Within the last 10 years historians of science such as Robert Proctor, Londa Schiebinger, Peter Galison, and Naomi Oreskes, have been promoting a new area of enquiry—Proctor calls it agnotology, the study of ignorance—which they suggest is of as much relevance to philosophers and social scientists and others as it is to historians. Indeed, the suggestion is that agnotology offers a new approach to the study of knowledge, an approach at least as complex and important as its more established sister, epistemology. The aim of this workshop is to map out this new ignorance-centered terrain in an effort to determine just what and where it might add to knowledge-centered terrains such as epistemology and philosophy of science and how valuable the additions might be. Topics will range over the naturalness and even inevitability of certain kinds of ignorance and the unnaturalness or deliberate production of other kinds—for example, on ignorance created through government secrecy and censorship, cultural prejudice, industry influence on scientific research, and so on—and the epistemological and societal implications of such ignorance. The ultimate goal is to make a significant contribution to this new kind of enquiry.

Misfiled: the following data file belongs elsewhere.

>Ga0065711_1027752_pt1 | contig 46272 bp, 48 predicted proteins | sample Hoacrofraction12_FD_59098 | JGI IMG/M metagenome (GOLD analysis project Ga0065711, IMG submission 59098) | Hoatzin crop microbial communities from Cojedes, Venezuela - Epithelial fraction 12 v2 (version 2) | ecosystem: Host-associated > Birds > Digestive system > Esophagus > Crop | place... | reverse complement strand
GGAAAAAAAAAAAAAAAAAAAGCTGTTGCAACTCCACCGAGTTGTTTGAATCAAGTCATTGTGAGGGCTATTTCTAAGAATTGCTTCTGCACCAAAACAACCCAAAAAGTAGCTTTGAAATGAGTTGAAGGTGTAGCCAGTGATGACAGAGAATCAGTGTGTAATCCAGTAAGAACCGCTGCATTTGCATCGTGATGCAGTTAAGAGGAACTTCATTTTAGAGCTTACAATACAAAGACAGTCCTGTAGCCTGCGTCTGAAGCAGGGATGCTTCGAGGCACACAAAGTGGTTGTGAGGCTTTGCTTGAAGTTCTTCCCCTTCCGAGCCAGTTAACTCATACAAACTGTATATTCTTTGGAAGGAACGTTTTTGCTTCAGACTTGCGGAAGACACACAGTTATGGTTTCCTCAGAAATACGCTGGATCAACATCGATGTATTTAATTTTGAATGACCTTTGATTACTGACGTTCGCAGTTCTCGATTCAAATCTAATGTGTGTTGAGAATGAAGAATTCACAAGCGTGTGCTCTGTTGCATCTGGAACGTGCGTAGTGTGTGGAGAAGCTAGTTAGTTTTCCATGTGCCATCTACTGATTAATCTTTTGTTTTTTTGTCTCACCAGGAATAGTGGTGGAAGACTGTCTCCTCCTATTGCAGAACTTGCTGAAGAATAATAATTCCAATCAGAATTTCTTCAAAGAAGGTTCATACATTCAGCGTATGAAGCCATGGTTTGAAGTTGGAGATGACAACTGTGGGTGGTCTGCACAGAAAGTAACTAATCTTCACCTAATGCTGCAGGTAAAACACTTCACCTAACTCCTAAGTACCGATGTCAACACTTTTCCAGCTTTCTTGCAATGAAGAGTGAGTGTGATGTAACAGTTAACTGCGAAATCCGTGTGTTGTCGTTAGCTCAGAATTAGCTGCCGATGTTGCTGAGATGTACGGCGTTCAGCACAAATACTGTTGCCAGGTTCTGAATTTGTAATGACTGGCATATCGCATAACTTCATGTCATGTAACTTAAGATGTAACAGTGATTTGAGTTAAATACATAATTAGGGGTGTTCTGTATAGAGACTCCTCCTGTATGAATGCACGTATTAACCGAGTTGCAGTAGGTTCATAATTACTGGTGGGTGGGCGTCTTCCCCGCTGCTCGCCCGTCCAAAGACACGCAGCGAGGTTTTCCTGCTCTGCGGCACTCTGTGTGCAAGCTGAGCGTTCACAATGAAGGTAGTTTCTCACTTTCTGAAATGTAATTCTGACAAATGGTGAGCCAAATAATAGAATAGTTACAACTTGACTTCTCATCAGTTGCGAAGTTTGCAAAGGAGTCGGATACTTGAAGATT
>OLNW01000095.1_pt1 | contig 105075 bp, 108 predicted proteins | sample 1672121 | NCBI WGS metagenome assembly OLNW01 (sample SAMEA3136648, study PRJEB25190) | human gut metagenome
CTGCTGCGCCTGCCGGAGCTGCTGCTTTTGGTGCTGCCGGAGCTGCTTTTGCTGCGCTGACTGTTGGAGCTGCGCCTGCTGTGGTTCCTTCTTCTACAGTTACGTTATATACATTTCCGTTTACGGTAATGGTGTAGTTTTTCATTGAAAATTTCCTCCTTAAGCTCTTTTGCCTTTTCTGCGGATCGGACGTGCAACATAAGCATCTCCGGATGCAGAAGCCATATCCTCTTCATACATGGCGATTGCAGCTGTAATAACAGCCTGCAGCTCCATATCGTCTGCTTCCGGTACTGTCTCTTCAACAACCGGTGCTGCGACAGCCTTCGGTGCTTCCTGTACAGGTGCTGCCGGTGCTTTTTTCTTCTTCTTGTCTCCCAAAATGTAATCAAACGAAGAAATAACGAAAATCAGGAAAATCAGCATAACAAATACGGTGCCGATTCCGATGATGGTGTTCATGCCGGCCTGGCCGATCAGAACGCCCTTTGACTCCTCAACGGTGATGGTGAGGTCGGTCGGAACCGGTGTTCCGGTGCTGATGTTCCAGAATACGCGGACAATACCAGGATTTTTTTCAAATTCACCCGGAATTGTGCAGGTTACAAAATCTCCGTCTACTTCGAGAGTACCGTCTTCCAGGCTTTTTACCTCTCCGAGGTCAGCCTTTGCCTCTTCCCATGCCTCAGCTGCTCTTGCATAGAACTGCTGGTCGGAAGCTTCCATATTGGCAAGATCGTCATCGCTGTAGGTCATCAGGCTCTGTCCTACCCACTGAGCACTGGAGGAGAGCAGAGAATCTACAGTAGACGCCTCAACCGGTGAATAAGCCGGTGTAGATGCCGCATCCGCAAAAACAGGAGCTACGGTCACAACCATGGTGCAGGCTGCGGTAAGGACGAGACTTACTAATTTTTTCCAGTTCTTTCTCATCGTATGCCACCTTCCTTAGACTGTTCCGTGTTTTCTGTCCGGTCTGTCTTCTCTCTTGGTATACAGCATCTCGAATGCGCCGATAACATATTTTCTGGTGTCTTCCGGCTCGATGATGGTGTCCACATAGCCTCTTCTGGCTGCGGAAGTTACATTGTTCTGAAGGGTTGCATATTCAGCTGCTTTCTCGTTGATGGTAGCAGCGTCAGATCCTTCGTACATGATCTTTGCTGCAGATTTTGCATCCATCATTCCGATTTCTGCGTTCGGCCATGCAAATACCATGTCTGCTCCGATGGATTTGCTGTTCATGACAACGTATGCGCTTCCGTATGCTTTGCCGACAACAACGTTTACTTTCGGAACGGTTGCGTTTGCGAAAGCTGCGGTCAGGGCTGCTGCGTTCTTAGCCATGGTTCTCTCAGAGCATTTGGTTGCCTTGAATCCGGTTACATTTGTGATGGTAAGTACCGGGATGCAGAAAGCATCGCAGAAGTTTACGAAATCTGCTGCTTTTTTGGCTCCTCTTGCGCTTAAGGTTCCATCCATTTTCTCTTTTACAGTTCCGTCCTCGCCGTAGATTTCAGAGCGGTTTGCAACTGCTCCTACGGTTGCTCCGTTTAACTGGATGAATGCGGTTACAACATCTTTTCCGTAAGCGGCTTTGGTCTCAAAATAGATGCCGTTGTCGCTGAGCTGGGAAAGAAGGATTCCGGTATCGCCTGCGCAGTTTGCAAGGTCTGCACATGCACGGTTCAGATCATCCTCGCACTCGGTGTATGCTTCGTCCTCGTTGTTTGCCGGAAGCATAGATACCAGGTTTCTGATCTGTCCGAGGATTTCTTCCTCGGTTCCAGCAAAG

Speakers will include historians Norton Wise (UCLA), Naomi Oreskes (San Diego), Peter Galison (Harvard), and Robert Proctor (Stanford); sociologists Peter Weingart (Bielefeld) and Stefan Böschen (Augsburg); neurobiologist Stuart Firestein (Columbia); mathematician/philosopher of science Daniel Andler (Sorbonne); and philosophers Nancy Cartwright (LSE and San Diego), Philip Kitcher (Columbia), Pat Kitcher (Columbia), Hugh Lacey (Swarthmore and São Paulo), Kevin Elliott (South Carolina), Torsten Wilholt (Bielefeld), Martin Carrier (Bielefeld), and Janet Kourany (Notre Dame). The program will also feature a screening of Peter Galison and Robb Moss’s documentary film “Secrecy.”